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Storytellers in the Post-Style Era

November 10 - Jan 14



 

Artists are storytellers who craft with matter rather than stringing words. How curious that we revel in the distinctive style of writers, but historically, we have judged artists by their adherence to a dominant style - until very recently. After decades of postmodern theory, hegemony has fallen, and artists have been freed of the yoke of the contemporary idiom. This anarchic freedom has left us searching for the familiar comfort of a coherent plot in the amorphous and experimental wanderings of the tribe of artists. In my quest to satisfy our wont, this exhibition creates a framework, a forum for a motley cast of artists who each travel wildly different stylistic paths.

The central conceit of the exhibition is that each artist constructs their story in the same format; not as a book, nor on a canvas, but brought to life in the form of a small, level surfaced, floor-standing sculpture, one that may be used as a table. Within this framework, a common struggle becomes apparent, and a meta-narrative emerges. A consistent protagonist and antagonist reveal themselves in the roles of "the Physical" and "the Immaterial", and their plotline follows the transmogrification of material, process, and technique into symbols, meaning, and history. The unfolding of this synthesis is our story.

 

 

There are only two kinds of stories; those that are experienced and those that are told. Stories are told only two ways: around the fire or on the cave walls. Stories are spoken, or they are recorded. A recoded story is experienced anew through the act of deciphering its symbols. Similarly, a talented storyteller allows you to experience the story secondhand by manipulating a broad range of tools. Theatre and film attest powerfully to extra-verbal stories told with visual, physical, and auditory prompts. Stories may be an elaborate odyssey or a meager haiku; fantastically florid and laboriously layered, or brutally economical. Indeed, a story may be manifested in as little as an object whose material and form reveal a process that tells of being made, tempting you to imagine how it came into existence and teasing you with hinted answers. These ‘embodied’ stories are perhaps didactic, definitely deductive, and certainly wonderous for their ability to flower in our minds. With the myriad form that stories may take, telling them is, unquestionably, an art.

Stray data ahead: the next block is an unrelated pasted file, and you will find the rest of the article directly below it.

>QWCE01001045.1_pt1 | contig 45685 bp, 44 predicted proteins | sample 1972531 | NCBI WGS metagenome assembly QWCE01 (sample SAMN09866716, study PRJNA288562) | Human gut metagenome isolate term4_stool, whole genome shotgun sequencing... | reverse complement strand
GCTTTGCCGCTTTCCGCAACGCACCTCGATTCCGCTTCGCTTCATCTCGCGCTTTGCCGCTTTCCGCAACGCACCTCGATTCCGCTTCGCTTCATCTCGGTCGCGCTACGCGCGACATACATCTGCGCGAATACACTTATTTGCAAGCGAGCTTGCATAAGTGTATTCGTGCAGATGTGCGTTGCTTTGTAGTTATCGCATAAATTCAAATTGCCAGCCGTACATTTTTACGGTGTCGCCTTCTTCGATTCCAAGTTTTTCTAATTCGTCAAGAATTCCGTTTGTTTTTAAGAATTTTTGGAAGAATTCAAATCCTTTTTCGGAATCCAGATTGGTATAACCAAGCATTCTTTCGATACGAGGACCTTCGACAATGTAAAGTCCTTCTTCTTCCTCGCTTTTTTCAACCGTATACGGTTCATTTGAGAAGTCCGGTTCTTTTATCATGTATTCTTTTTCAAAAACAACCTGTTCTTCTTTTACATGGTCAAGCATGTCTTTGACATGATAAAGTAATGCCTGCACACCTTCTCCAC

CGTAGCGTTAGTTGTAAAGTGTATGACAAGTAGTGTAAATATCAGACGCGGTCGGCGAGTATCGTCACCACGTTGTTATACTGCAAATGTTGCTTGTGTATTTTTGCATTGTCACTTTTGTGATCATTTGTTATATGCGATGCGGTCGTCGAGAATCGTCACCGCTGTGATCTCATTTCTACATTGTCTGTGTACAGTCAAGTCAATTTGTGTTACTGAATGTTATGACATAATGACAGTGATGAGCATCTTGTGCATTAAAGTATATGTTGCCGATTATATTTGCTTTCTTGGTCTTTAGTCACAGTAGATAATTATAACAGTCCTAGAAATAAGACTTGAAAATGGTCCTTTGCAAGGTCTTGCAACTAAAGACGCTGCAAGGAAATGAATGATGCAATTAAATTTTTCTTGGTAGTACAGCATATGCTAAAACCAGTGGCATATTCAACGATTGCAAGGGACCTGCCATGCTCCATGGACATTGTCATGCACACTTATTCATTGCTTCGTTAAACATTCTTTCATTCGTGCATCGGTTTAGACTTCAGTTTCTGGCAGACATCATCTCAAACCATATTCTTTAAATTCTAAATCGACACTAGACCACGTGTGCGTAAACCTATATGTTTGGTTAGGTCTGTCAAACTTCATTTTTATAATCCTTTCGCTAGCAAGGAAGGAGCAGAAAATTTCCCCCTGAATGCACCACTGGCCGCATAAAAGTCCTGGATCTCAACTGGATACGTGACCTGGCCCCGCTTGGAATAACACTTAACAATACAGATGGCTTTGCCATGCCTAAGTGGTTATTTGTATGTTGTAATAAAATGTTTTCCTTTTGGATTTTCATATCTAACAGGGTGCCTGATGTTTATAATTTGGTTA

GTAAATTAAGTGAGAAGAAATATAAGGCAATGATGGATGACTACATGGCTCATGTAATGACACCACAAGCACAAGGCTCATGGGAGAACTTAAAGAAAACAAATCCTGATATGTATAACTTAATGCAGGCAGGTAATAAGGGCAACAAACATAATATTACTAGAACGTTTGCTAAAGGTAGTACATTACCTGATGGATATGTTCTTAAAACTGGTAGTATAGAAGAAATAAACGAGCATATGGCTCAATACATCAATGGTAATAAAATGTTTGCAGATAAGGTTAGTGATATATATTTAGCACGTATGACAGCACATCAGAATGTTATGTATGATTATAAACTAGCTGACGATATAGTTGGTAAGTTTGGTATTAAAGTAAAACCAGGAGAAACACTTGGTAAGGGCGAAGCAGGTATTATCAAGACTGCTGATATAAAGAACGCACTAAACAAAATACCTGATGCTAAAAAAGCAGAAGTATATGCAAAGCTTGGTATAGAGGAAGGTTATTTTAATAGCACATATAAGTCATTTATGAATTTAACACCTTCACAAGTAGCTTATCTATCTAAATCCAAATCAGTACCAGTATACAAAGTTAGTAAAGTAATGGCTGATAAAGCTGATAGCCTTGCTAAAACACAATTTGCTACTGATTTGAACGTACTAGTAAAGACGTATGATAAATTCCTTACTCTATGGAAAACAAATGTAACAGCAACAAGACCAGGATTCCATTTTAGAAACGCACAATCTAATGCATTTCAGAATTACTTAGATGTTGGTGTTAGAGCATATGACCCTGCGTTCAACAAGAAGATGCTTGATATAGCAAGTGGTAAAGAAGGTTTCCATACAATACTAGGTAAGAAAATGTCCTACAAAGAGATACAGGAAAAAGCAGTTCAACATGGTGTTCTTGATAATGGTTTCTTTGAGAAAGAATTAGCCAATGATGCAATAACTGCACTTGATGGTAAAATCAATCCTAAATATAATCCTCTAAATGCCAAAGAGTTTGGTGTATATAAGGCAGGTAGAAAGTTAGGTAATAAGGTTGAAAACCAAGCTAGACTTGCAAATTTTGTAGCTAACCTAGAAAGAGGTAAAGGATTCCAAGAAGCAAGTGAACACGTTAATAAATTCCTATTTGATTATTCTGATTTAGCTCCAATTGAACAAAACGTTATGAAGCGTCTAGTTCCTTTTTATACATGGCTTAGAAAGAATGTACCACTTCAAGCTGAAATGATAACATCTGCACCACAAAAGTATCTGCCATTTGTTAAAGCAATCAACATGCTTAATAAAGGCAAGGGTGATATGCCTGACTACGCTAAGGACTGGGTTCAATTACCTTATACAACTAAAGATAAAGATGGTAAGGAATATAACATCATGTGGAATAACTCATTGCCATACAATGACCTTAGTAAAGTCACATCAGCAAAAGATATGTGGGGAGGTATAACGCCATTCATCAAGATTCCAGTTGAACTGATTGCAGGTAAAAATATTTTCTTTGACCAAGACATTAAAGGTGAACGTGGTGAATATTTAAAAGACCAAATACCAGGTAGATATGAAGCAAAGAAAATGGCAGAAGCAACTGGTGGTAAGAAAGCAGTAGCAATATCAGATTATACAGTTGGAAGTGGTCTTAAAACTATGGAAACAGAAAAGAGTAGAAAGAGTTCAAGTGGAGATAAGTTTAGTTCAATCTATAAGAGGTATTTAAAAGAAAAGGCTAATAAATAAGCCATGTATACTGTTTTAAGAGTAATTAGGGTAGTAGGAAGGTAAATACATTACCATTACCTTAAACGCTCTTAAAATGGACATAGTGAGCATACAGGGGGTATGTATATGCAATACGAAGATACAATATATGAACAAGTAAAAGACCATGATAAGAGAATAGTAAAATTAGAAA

In this exhibition, nine artists of distinct style tell stories that are framed by the approach each one takes to the primary elements of the physical and the immaterial. They loosely divide into two camps based upon which of the two elements are either emphasized or originating. In the camp of the physical, the heroes of this exhibition are Elyse Graham with her resin marquetry and terrazzo processes, and Tessa Silva manipulating her historical chalk and milk compound. Both celebrate their unusual synthetic materials and unique technical processes to fantastical effects. In the camp of the immaterial we have Bertrand Charlot with his dense, character-driven imagery expediently executed with computer assisted output, and Kate Rohde expressively hand-sculpting confections concocted of baroque symbolic imagery in a bricolage of synthetic materials. In the rich middle we have Rachel David and Trey Jones leveraging skilled techniques and idiosyncratic themes in more traditional materials of metal and wood. While Rachel’s Pollinator series references Art Nouveau and Brutalism she also nods to Albert Paley while engaging imagery that champions cooperation and inclusivity. Trey, meanwhile, echoes the Memphis movement while paying homage to Wendell Castle with his stack laminated recovered waste wood carved into symbolic forms.

The visual cacophony of clashing imagery and disparate material within the exhibition appears chaotic but highlights the shared struggle to wrestle a material and hone a meaningful form. The simple moral is a revelation that wordsmiths have known all along: Story trumps style.

- Damon Crain

 

 

 

Exhibiting Work By

Elyse Graham, USA (OR)
Kate Rohde, AU
Megan Enright, USA (CA)
Rachel David, USA (NC)
Tessa Silva, UK

Bertrand Charlotte, FR
Daniel Wiener, USA (NY)
Trey Jones, USA (VA)
Steve Shaheen, USA (NY)